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Indian Valley Record
Greenville, California
August 15, 2012     Indian Valley Record
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August 15, 2012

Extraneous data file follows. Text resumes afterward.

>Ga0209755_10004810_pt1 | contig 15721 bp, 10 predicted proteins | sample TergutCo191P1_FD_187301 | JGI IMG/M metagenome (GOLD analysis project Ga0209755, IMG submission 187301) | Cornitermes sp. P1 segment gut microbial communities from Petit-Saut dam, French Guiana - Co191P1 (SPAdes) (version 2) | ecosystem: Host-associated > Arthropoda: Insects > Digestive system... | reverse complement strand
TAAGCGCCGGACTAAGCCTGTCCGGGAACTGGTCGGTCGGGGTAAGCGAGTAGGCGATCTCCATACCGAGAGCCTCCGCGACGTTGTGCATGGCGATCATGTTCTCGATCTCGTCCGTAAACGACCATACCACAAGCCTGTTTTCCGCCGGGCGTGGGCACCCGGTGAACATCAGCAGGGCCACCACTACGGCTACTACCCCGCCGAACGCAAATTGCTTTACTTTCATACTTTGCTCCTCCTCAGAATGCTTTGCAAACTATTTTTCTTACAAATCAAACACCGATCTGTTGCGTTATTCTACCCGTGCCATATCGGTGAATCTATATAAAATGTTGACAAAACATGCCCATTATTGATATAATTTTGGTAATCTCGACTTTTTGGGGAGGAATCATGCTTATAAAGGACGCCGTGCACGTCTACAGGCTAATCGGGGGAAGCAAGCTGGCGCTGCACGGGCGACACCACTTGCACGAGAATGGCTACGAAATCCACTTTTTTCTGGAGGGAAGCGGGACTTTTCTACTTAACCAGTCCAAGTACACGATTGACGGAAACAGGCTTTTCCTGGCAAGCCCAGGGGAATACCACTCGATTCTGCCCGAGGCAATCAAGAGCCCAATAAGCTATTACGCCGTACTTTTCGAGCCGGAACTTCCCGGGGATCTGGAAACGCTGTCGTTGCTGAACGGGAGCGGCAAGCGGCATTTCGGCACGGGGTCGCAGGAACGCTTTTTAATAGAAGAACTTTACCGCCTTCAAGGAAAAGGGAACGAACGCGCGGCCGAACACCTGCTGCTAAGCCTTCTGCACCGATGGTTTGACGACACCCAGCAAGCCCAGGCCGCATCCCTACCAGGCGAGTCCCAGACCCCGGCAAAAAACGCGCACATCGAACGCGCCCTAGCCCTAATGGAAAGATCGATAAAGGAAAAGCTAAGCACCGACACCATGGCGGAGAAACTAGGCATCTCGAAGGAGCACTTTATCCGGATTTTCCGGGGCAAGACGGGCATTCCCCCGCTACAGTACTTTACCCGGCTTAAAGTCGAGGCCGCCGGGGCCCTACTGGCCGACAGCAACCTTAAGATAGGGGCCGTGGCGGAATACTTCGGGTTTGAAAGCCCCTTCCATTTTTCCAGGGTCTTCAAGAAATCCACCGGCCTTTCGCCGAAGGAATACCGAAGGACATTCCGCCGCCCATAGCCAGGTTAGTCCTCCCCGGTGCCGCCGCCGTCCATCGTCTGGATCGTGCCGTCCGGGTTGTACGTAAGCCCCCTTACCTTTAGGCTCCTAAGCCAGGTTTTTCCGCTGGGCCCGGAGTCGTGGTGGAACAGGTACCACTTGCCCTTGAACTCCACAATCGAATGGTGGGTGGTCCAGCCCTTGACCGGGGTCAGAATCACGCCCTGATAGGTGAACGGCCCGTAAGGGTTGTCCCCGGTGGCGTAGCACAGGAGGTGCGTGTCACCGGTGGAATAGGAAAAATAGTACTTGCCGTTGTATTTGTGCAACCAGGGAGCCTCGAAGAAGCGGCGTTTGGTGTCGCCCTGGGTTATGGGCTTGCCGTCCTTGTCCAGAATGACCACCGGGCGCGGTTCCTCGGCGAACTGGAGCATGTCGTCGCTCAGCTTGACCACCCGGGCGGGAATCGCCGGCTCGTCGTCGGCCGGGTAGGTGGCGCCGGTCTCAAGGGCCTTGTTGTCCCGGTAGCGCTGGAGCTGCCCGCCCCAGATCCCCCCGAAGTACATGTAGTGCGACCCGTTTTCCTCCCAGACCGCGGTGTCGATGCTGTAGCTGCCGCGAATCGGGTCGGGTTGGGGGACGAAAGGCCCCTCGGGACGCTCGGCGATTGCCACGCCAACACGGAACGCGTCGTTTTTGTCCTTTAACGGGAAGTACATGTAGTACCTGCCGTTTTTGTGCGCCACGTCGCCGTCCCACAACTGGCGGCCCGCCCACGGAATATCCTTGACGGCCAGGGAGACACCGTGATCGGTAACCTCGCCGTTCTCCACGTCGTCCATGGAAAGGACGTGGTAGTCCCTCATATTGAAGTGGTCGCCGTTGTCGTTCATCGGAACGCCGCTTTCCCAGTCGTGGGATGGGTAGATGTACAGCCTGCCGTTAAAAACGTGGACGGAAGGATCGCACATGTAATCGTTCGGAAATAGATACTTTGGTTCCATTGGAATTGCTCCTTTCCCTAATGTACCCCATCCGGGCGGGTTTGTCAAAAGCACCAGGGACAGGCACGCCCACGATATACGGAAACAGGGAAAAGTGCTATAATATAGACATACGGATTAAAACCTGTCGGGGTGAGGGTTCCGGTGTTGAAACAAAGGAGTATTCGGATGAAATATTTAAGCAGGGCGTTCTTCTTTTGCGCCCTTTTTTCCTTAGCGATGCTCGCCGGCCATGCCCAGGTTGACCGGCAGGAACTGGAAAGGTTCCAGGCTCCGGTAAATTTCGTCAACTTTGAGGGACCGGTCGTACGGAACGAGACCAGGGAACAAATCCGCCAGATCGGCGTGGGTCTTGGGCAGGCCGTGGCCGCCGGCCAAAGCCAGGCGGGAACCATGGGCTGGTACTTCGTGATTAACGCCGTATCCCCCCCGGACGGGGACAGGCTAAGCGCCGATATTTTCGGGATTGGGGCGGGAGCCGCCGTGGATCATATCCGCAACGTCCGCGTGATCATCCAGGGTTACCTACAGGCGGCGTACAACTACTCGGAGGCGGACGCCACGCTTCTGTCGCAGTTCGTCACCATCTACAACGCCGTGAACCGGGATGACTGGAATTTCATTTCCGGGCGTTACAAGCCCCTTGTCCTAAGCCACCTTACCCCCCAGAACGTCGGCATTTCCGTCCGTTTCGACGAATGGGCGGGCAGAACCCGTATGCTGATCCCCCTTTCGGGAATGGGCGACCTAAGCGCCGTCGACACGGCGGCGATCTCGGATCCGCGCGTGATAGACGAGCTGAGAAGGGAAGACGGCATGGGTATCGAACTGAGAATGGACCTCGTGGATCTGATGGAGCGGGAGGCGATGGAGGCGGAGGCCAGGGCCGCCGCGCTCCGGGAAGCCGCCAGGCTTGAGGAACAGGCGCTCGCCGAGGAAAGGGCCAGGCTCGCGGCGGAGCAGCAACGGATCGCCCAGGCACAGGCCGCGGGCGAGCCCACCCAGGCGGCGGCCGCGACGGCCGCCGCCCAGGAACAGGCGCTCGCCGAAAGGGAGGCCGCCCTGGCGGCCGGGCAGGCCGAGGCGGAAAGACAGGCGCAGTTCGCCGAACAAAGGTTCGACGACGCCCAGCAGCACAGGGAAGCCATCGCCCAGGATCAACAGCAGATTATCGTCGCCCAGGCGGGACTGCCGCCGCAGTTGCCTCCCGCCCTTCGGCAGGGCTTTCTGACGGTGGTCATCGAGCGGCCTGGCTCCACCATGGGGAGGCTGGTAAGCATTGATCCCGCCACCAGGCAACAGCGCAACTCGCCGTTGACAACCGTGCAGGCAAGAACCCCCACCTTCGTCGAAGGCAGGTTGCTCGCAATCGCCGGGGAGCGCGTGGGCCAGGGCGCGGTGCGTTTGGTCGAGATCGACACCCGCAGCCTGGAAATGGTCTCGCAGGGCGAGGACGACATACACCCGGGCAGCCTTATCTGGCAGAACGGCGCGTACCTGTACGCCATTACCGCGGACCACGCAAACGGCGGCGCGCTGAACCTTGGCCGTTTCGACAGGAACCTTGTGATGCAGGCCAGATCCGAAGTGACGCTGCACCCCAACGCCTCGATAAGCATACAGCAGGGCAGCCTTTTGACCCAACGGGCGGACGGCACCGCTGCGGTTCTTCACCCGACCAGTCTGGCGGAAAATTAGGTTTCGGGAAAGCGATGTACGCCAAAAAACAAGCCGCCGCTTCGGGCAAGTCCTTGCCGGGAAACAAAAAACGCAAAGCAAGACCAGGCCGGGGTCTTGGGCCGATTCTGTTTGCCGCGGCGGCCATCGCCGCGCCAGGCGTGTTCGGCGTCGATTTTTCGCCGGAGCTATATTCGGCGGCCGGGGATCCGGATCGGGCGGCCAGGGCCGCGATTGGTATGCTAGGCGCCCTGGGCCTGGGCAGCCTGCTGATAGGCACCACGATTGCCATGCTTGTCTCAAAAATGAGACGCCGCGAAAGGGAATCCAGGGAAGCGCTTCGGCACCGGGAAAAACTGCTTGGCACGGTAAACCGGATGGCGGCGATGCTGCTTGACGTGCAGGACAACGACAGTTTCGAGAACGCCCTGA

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Bulletin, Record, Progressive, Reporter Wednesday, Aug. 15, 2012 5B The barn-raising conc:ept is alive and weil In times past barn-raising was a community activity. Neighbors came to assist a family in putting up their barn. It became an all-day af- fair, with food to feed all who were involved. Children had their own fun, climbing trees, playing blind man's bluff and steal the bacon. There was a great feeling of camaraderie and commu- nity-building that accompa- nied the barn-raising. Folks needed one another. They often faced great challenges of distance and weather when establishing home- steads. This was not only an opportunity to build a structure, but a time to so- cialize, and sometimes entertain. Fiddles, banjos, guitars and other musical instruments would appear after the meal. The barn- 00ilii -' ) (..( MMUNITY GREEN PAMELA NOEL raising was an event. In our neighborhood, we recently had our ovn barn- raising, it was not an all-day event for the neighborhood, but many people had their hands in the process. Since we are a neighbor- hood of backyard farmers, we often share what we grow with one another. Last sum- mer, in an effort to make this more efficient, we estab- lished a "bounty box" on a fence corner in a central lo- cation. Folks put their excess produce into the box for all the neighbors to share. It worked. And this year we de- cided to "fancy it up" a bit. Thus, the idea of a "bounty barn" was established. Com- munity Connections, our lo- cal time-banking system, was contacted. A member of this group built the skeleton and walls. Then, another neigh- bor continued, making the bats to make it appear like an old board and bat barn. An- other person stained it to make it look old. Someone else had a piece of corrugated roofing that was cut for the roof. Then the artists entered the scene. One made a beau- tiful little sign with a picture of flowers and strawberries surrounding the words "Bounty Barn." Another neighbor is making a tiny barn quilt. All we need now is a small 5-inch weather vane, and it will be complete. This 2-by-3-tb(t barn has baskets and jars of water, in which to put the produce. It has been temporarily hauled to a common cornet', where it sits, awaiting the bounty that will make its way there. I've even heard talk of Burma Shave-like signs pointing the way to the spot. I thought it might be a lit- tle early to put it out. But yesterday, when I stopped by to look, there was kale, chard and three different types of herbs in the barn. Amazing! It's almost like magic, re- minding me of "build it, and they will come." Bounty is certainly arriving, feeding both our bodies and our" neighborly community spir- its. Later in the summer, we'll start our fruit gleaning in preparation for the JOLT (juice them or lose them) event, scheduled for Oct. 21. This (now annual) event, hosted by Transition Quincy, invites community members to bring their apples to the learning center across from Quincy Natural Foods and have them squeezed into deli- cious apple juice that can be immediately enjoyed or frozen for later use. More than 100 gallons were made last year at the first event. Additionally, our neigh- borhood will be picking extra pears, apples and other pro- duce to launch a large dehy- drating event in one neigh- bor's unconditioned attic. Thus, this will ensure more winter local fruit. As we also embarked upon a larger- Scale squash-growing pro- ject, we'll probably be dehy- drating excess zucchini to be used later in soups and stews. Perhaps we'll be even more energetic and make sauce from our tomato crops as well. The types of community- building around food are al- most endless -- only limited by the imagination of those involved. When the excite- ment builds around these events, equally exciting addi- tional ideas emerge. Although we don't have the immediate need to raise barns in the traditional sense, we are busy with our local equivalents. The historical barn-raising may be lost to another time, but the reach- ing out our hands to one an- other in neighborly activities will never go out of style. You don't have to be Q: Mr. Norris, most of us can't obtain Olympian bodies, but what about thinking like a champion? Doesn't that count for anything? ...... P. Thompson London A: You bet it does! Before Olympians mastered their bodies and sports, they mas- tered their minds. They've learned how to stay positive, discard distractions and ibcus on the present, especially in the midst of adverse condi- tions. But they didn't conquer their cognitive senses alone. Positive parents, coaches and teammates, most Olympians will tell you, helped them win the war of the mind, which is a moment-by-moment battle and a collective success. Since 1985, Olympic competi- tors and teams have benefited from the rich resources of the United States Olympic Com- mittee's team of sports psy- chologists, which works "close- ly with athletes, !earns and C-FORCE HEALTH ANI) FVINESS CHUCK NORRIS coaches to assist them with the mental and psychological preparation needed to perform at the elite level," according to the USOC's website. (Some Olympic competitors even are going high-tech by using USA Track & Field sports psycholo- gist Dr. Steve Portenga's new sport arrd performance psy- chology mobile app.) If Olympians need the help of mental health profession- als, why should any of us avoid their input, coaching and benefits? Though they might not all be psychologists, I believe we all need at least a small troop of cheerleaders who give us a an Olympian to mental edge to overcome the barriers and to stop the men- tal terrorists (obstructing thoughts) from paralyzing our progress and success, whether" in our personal life or in our professional life. (On that line, it is great to see the modern movement of mental and spiri- tual health pofessionals join- ing the ranks of various corpo- rations and nonprofits across the nation.) Sports psychologists and oth- er mental health professionals will tell you that there are three key actions that, when practiced repeatedly, create an Olympian mindset and also can help us overcome our own per- sonal mental obstacles, whatev er they might be. The first is the belief in sell in success and in the person God made us. We're not accidents. We were made for a purpose and created or a calling. Marvin Zauderer, who leads the Mental Training program at Whole Athlete performance ......... . : !i:i is the web page where you want to advertise your business with a box or banner adi We'll even link it back to your page! Talk with your advertising representative for more information. o IB U:LLETi N %.,,, E E g 0 E I3] Sherri, Kay, Bill Val 283-0800 258-3115 l00"m" ml Cheri, Val ch-el 258-3115 832-446 ; Cultivate a "gold medal mir!d" The second action or prac- tice is the willingness to face our fears -- those barriers that try to prevent us from breaking through to the next level. Fear of failure, injury or even success tries to rob al- most all athletes and Olympians of their progress arrd win, but they simply don't let it. They regard fear and risk as an opportunity for growth and the gateway to victory. Dr. Shane Murphy, a sports psychologist and professor at Western Connecticut State University who also has worked with Olympians, told National Geographic News that the key is the way in which extreme athletes rede- fine risk according to their skills, experience and envi- ronnlent. Murphy explained: "We look at a risky situation and center in Marin County, wrote: "Many years ago, psy- chologist Albert Bandura de- fined, studied, and expanded the concept of self-efficacy: the belief that you have the power" to produce a desired effect. If, for a particular task, your sell: efficacy is high, you're more likely to engage in that task. You're also more likely to work harder and be more per- sistent. And, you're more like- ly to attribute failure to exter- nal factors ('My training wasn't tuned well for this race') rather than low ability ('I suck'). How can you in- crease self-efficacy and keep it high in your cycling? Effec- tively set, commit to, plan for', manage to, evaluate, and re- set your goals .... If you set and manage your goals well, you create the conditions to maintain a strong belief in yourselL" know that if we were in (that situation) we would be out of control. But from the (ath- letes') perspective, they have a lot of control, and there are a lot of things that they do to minimize risk." In short, where we see prob- lems, Olympians see potential. The third action or practice is changing the current of our ner. vous energy or worry from be- ing a debilitating anxiety to be- ing an overcoming optimism. Dr. Robert Weinberg, an ex- pert who teaches sports psy- chology at Miami University, was asked by Newsmax, "Can the athlete channel the pres- sure so that it has a positive effect, or will it be debilita- tive?" Weinberg replied by saying, "Research shows that what See Mind, page 7B Looking for a NEW cat or truck? 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